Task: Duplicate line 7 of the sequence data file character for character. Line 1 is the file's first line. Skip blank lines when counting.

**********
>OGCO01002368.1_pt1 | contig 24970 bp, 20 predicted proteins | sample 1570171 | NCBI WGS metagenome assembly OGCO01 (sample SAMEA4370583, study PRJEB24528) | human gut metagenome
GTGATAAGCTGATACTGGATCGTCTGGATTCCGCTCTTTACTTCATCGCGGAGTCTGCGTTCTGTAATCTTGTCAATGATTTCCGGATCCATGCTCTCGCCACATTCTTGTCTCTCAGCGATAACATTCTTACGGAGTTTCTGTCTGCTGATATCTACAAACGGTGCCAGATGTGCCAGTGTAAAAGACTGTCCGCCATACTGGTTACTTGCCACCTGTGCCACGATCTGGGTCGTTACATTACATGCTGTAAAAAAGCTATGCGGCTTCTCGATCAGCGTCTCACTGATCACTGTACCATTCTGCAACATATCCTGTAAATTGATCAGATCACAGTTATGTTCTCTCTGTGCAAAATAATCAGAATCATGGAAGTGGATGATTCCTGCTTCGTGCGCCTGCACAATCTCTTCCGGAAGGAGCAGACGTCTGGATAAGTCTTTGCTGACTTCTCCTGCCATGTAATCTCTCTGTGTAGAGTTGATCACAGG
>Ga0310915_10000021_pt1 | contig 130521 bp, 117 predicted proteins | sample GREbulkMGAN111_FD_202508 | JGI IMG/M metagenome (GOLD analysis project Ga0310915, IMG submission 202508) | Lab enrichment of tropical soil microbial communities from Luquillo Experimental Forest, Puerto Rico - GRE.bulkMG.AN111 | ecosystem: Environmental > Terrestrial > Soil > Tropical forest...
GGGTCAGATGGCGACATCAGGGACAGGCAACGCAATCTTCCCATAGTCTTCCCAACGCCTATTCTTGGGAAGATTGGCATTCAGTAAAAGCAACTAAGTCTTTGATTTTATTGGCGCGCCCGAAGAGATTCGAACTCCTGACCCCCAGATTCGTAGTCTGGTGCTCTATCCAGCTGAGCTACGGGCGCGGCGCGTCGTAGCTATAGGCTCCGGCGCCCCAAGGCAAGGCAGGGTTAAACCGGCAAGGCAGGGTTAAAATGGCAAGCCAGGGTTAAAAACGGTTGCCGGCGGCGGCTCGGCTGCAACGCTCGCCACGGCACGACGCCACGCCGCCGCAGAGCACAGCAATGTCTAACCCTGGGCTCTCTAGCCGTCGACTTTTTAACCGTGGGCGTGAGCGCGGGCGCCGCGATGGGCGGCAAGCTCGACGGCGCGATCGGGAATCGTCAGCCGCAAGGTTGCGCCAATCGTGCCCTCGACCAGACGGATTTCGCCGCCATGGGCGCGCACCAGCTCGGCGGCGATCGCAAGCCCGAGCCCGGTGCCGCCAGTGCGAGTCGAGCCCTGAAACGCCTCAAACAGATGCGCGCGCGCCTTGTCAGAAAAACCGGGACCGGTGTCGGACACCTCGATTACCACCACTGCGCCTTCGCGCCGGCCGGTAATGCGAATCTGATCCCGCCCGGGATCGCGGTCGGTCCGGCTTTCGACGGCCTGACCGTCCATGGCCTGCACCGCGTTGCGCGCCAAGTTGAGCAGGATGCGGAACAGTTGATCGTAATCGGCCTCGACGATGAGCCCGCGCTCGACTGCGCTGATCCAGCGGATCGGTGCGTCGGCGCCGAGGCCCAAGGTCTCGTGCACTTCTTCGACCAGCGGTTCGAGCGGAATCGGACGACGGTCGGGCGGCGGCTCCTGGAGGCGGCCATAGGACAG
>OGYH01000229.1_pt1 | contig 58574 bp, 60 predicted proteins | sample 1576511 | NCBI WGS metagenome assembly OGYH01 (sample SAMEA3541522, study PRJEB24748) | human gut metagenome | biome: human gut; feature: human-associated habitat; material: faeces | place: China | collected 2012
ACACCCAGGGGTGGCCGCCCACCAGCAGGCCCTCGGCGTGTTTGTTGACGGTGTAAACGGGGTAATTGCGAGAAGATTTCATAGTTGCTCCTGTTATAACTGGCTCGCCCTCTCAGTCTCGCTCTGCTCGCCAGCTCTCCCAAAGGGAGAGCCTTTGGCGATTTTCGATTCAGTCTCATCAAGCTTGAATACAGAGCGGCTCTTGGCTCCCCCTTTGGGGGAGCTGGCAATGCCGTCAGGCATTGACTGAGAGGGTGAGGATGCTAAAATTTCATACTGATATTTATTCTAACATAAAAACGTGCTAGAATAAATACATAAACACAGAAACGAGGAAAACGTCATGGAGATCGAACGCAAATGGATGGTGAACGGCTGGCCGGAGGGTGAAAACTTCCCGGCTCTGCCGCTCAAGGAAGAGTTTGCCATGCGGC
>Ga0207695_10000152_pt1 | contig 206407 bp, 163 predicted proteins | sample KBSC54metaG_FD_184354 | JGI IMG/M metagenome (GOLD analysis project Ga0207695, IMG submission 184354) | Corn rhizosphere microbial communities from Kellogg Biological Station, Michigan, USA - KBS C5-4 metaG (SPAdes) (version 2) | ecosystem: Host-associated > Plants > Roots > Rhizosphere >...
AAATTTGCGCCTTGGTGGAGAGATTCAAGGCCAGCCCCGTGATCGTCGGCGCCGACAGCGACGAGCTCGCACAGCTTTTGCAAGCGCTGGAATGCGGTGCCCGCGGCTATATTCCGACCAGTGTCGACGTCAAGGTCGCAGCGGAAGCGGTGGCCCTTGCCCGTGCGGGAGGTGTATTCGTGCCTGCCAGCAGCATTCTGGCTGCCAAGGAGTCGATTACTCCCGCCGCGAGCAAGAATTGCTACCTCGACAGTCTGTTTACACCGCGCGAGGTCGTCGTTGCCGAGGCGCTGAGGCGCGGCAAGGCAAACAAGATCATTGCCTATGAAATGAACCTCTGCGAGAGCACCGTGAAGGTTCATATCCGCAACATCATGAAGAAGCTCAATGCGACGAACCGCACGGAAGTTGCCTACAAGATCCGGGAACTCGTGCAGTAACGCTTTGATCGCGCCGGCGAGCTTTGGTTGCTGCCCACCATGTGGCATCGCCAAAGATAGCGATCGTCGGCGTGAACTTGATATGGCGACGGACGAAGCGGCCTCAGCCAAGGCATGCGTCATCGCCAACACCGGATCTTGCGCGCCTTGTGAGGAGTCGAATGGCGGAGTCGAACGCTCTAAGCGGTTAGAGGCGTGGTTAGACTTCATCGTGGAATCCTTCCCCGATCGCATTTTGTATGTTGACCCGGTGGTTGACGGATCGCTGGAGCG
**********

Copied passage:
>Ga0207695_10000152_pt1 | contig 206407 bp, 163 predicted proteins | sample KBSC54metaG_FD_184354 | JGI IMG/M metagenome (GOLD analysis project Ga0207695, IMG submission 184354) | Corn rhizosphere microbial communities from Kellogg Biological Station, Michigan, USA - KBS C5-4 metaG (SPAdes) (version 2) | ecosystem: Host-associated > Plants > Roots > Rhizosphere >...